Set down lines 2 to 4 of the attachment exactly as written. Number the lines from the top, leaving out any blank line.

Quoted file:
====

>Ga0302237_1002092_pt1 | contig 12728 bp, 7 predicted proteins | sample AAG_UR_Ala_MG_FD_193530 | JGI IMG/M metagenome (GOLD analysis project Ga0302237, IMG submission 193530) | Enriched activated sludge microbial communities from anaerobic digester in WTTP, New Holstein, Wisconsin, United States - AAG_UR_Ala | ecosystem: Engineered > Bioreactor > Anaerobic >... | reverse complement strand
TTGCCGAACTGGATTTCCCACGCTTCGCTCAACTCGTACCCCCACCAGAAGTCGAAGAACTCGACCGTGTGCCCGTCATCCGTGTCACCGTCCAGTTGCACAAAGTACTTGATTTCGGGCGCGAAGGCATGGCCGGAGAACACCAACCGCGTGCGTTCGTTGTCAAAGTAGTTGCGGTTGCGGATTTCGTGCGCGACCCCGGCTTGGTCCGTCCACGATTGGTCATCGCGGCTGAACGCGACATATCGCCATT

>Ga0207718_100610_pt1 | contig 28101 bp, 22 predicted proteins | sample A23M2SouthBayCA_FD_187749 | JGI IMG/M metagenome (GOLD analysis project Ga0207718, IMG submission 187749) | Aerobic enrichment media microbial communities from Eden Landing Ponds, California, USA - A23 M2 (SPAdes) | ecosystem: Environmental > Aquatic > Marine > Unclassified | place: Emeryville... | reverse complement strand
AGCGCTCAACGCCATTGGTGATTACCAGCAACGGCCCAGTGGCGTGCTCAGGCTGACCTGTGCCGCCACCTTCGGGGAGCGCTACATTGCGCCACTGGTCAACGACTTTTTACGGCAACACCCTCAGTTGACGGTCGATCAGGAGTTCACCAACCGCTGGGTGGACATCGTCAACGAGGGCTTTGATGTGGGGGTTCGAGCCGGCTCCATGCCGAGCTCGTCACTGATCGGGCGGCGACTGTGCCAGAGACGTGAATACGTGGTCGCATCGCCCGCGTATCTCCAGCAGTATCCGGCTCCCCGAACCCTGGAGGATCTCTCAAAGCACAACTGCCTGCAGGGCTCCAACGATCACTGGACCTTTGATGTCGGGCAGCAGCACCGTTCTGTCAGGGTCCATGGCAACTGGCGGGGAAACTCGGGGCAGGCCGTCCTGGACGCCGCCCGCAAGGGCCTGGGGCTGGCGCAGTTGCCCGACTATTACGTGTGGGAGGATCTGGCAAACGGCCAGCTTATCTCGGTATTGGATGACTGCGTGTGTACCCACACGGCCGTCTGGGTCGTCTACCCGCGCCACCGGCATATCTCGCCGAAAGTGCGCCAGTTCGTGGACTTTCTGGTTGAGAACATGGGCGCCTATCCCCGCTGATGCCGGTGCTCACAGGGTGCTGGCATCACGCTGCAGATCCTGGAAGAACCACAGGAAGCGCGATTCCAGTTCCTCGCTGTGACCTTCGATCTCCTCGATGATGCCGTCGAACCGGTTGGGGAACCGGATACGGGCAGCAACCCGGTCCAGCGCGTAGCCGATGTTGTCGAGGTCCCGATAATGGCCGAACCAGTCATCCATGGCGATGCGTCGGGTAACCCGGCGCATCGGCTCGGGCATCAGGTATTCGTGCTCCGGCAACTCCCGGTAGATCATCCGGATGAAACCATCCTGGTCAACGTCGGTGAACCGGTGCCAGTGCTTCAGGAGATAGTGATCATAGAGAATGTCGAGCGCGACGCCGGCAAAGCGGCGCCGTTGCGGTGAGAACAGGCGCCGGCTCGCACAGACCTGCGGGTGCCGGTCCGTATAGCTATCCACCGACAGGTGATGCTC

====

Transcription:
TTGCCGAACTGGATTTCCCACGCTTCGCTCAACTCGTACCCCCACCAGAAGTCGAAGAACTCGACCGTGTGCCCGTCATCCGTGTCACCGTCCAGTTGCACAAAGTACTTGATTTCGGGCGCGAAGGCATGGCCGGAGAACACCAACCGCGTGCGTTCGTTGTCAAAGTAGTTGCGGTTGCGGATTTCGTGCGCGACCCCGGCTTGGTCCGTCCACGATTGGTCATCGCGGCTGAACGCGACATATCGCCATT

>Ga0207718_100610_pt1 | contig 28101 bp, 22 predicted proteins | sample A23M2SouthBayCA_FD_187749 | JGI IMG/M metagenome (GOLD analysis project Ga0207718, IMG submission 187749) | Aerobic enrichment media microbial communities from Eden Landing Ponds, California, USA - A23 M2 (SPAdes) | ecosystem: Environmental > Aquatic > Marine > Unclassified | place: Emeryville... | reverse complement strand
AGCGCTCAACGCCATTGGTGATTACCAGCAACGGCCCAGTGGCGTGCTCAGGCTGACCTGTGCCGCCACCTTCGGGGAGCGCTACATTGCGCCACTGGTCAACGACTTTTTACGGCAACACCCTCAGTTGACGGTCGATCAGGAGTTCACCAACCGCTGGGTGGACATCGTCAACGAGGGCTTTGATGTGGGGGTTCGAGCCGGCTCCATGCCGAGCTCGTCACTGATCGGGCGGCGACTGTGCCAGAGACGTGAATACGTGGTCGCATCGCCCGCGTATCTCCAGCAGTATCCGGCTCCCCGAACCCTGGAGGATCTCTCAAAGCACAACTGCCTGCAGGGCTCCAACGATCACTGGACCTTTGATGTCGGGCAGCAGCACCGTTCTGTCAGGGTCCATGGCAACTGGCGGGGAAACTCGGGGCAGGCCGTCCTGGACGCCGCCCGCAAGGGCCTGGGGCTGGCGCAGTTGCCCGACTATTACGTGTGGGAGGATCTGGCAAACGGCCAGCTTATCTCGGTATTGGATGACTGCGTGTGTACCCACACGGCCGTCTGGGTCGTCTACCCGCGCCACCGGCATATCTCGCCGAAAGTGCGCCAGTTCGTGGACTTTCTGGTTGAGAACATGGGCGCCTATCCCCGCTGATGCCGGTGCTCACAGGGTGCTGGCATCACGCTGCAGATCCTGGAAGAACCACAGGAAGCGCGATTCCAGTTCCTCGCTGTGACCTTCGATCTCCTCGATGATGCCGTCGAACCGGTTGGGGAACCGGATACGGGCAGCAACCCGGTCCAGCGCGTAGCCGATGTTGTCGAGGTCCCGATAATGGCCGAACCAGTCATCCATGGCGATGCGTCGGGTAACCCGGCGCATCGGCTCGGGCATCAGGTATTCGTGCTCCGGCAACTCCCGGTAGATCATCCGGATGAAACCATCCTGGTCAACGTCGGTGAACCGGTGCCAGTGCTTCAGGAGATAGTGATCATAGAGAATGTCGAGCGCGACGCCGGCAAAGCGGCGCCGTTGCGGTGAGAACAGGCGCCGGCTCGCACAGACCTGCGGGTGCCGGTCCGTATAGCTATCCACCGACAGGTGATGCTC